At Antioch at the close of the fourth century there were living a husband and wife, opulent and happy in the enjoyment of all the good things of this life, one thing only excepted. They were childless. Married at seventeen, the young bride lived for several years in the enjoyment of such pleasures as wealth and society could give. At the age of twenty-three she was attacked by a painful disease in one of her eyes, for which neither the books of older authorities nor later physiological discoveries could suggest a remedy. One of her domestic servants, compassionating her distress, informed her that the wife of Pergamius, at that time in authority in the East, had been healed of a similar ailment by Petrus, a famous Galatian solitary who was then living in the upper story of a tomb in the neighbourhood, to which access could only be obtained by climbing a ladder. The afflicted lady, says the story which her son himself repeats, 1 hastened to climb to the recluses latticed cell, arrayed in all her customary elaborate costume, with earrings, necklaces, and the rest of her ornaments of gold, her silk robe blazing with embroidery, her face smeared with red and white cosmetics, and her eyebrows and eyelids artificially darkened. “Tell me,” said the hermit, on beholding his brilliant visitor, “tell me, my child, if some skilful painter were to paint a portrait according to his arts strict rules and offer it for exhibition, and then up were to come some dauber dashing off his pictures on the spur of the moment, who should find fault with the artistic picture, lengthen the lines of brows and lids, make the face whiter and heighten the red of the cheeks, what would you say? Do you not think the original painter would be hurt at this insult to his art and these needless additions of an unskilled hand.” These arguments, we learn, led eventually to the improvement of the young Antiochene gentlewoman both in piety and good taste and her eye is said to have been restored to health by the imposition of the sign of the cross. Not impossibly the discontinuance of the use of cosmetics may have helped, if not caused, the cure.
Six years longer the husband and wife lived together a more religious life, but still unblessed with children. Among the ascetic solitaries whom the disappointed husband begged to aid him in his prayers was one Macedonius, distinguished, from the simplicity of his diet, as “the barley eater.” In answer to his prayers, it was believed, a son was at last granted to the pious pair. 2 The condition of the boon being that the boy should be devoted to the divine service, he was appropriately named at his birth “Theodoretus,” or “Given by God.” 3 Of the exact date of this birth, productive of such important consequences to the history and literature of the Church, no precise knowledge is attainable. The less probable year is 386 as given by Garnerius, 4 the more probable and now generally accepted year 393 follows the computation of Tillemont. 5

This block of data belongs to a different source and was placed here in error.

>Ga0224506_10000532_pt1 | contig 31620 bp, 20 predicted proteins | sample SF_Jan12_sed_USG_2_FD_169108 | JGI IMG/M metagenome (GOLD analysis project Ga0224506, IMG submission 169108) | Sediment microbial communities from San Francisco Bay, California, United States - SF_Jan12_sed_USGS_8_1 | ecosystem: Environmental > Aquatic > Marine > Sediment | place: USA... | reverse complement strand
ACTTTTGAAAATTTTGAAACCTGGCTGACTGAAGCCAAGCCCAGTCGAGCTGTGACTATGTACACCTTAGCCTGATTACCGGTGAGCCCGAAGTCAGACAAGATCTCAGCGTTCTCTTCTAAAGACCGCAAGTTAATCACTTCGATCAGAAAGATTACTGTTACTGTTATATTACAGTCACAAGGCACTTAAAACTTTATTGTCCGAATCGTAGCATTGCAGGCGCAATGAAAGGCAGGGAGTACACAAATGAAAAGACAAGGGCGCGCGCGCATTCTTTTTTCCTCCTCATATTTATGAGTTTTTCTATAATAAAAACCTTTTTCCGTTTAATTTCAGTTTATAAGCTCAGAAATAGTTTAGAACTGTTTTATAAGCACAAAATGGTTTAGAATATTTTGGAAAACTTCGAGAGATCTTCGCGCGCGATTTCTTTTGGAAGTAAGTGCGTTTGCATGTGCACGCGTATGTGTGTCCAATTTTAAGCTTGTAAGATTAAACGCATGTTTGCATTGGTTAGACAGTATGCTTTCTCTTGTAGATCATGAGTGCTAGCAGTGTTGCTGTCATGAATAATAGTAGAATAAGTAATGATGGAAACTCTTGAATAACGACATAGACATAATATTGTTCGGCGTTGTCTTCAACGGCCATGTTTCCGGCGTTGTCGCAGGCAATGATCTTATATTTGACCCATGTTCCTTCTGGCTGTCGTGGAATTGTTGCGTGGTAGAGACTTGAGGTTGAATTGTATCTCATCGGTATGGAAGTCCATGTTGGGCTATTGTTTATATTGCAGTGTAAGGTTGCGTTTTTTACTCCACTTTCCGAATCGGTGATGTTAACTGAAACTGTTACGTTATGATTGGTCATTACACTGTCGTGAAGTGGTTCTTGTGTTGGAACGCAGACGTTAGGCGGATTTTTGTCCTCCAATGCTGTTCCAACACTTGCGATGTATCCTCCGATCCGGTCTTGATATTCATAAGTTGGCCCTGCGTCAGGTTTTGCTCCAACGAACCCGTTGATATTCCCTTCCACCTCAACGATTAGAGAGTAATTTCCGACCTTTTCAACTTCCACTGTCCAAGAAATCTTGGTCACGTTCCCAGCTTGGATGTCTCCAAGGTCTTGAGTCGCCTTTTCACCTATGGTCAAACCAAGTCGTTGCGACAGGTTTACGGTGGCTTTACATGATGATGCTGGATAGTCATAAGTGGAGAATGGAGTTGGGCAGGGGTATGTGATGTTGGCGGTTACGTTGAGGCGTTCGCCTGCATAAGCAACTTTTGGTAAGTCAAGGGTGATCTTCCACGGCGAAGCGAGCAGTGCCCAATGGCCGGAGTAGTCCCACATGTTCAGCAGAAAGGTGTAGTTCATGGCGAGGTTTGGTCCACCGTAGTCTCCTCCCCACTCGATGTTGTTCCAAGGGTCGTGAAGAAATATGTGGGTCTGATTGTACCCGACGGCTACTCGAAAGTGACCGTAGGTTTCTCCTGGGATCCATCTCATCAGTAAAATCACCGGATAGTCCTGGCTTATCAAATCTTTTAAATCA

p. 2 While yet in his swaddling bands the little Theodoret began to receive training appropriate to his high career, 6 and, as he himself tells us, with the pardonable exaggeration of enthusiasm, was no sooner weaned than he began to learn the apostolic teaching. Among his earliest impressions were the lessons and exhortations of Peter of Galatia, to whom his mother owed so much, and of Macedonius “the barley eater,” who had helped to save the Antiochenes in the troubles that arose about the statues. 7 Of the latter 8 Theodoret quotes the earnest charges to a holy life, and in his modesty expresses his sorrow that he had not profited better by the solitarys solemn entreaties. If however Macedonius was indeed quite ignorant of the Scriptures, 9 it may have been well for the boys education to have been not wholly in his hands. It is not impossible that he may have had a childish recollection of Chrysostom, who left Antioch in 398. To Peter he used to pay a weekly visit, and records 10 how the holy man would take him on his knees and feed him with bread and raisins. A treasure long preserved in the household of Theodorets parents was half Peters girdle, woven of coarse linen, which the old man had one day wound round the loins of the boy. Frequently proved an unfailing remedy in various cases of family ailment, its very reputation led to its loss, for all the neighbours used to borrow it to cure their own complaints, and at last an unkind or careless friend omitted to return it. 11
When a stripling Theodoret was blessed by the right hand of Aphraates the monk, of whom he relates an anecdote in his Ecclesiastical History, 12 and when his beard was just beginning to grow was also blessed by the ascetic Zeno. 13 At this period he was already a lector 14 and was therefore probably past the age of eighteen. By this time his general education would be regarded as more or less complete, and to these earlier years may be traced the acquaintance which he shows with the writings of Homer, Thucydides, Plato, Euripides, and other Greek classics. Lighter literature, too, will not have been excluded from his reading, if we accept the genuineness of the famous letter on the death of Cyril, 15 and may infer that the dialogues of Lucian are more likely to have amused the leisure hours of a lad at school and college than have intruded on the genuine piety and marvellous industry of the Bishop of Cyrus.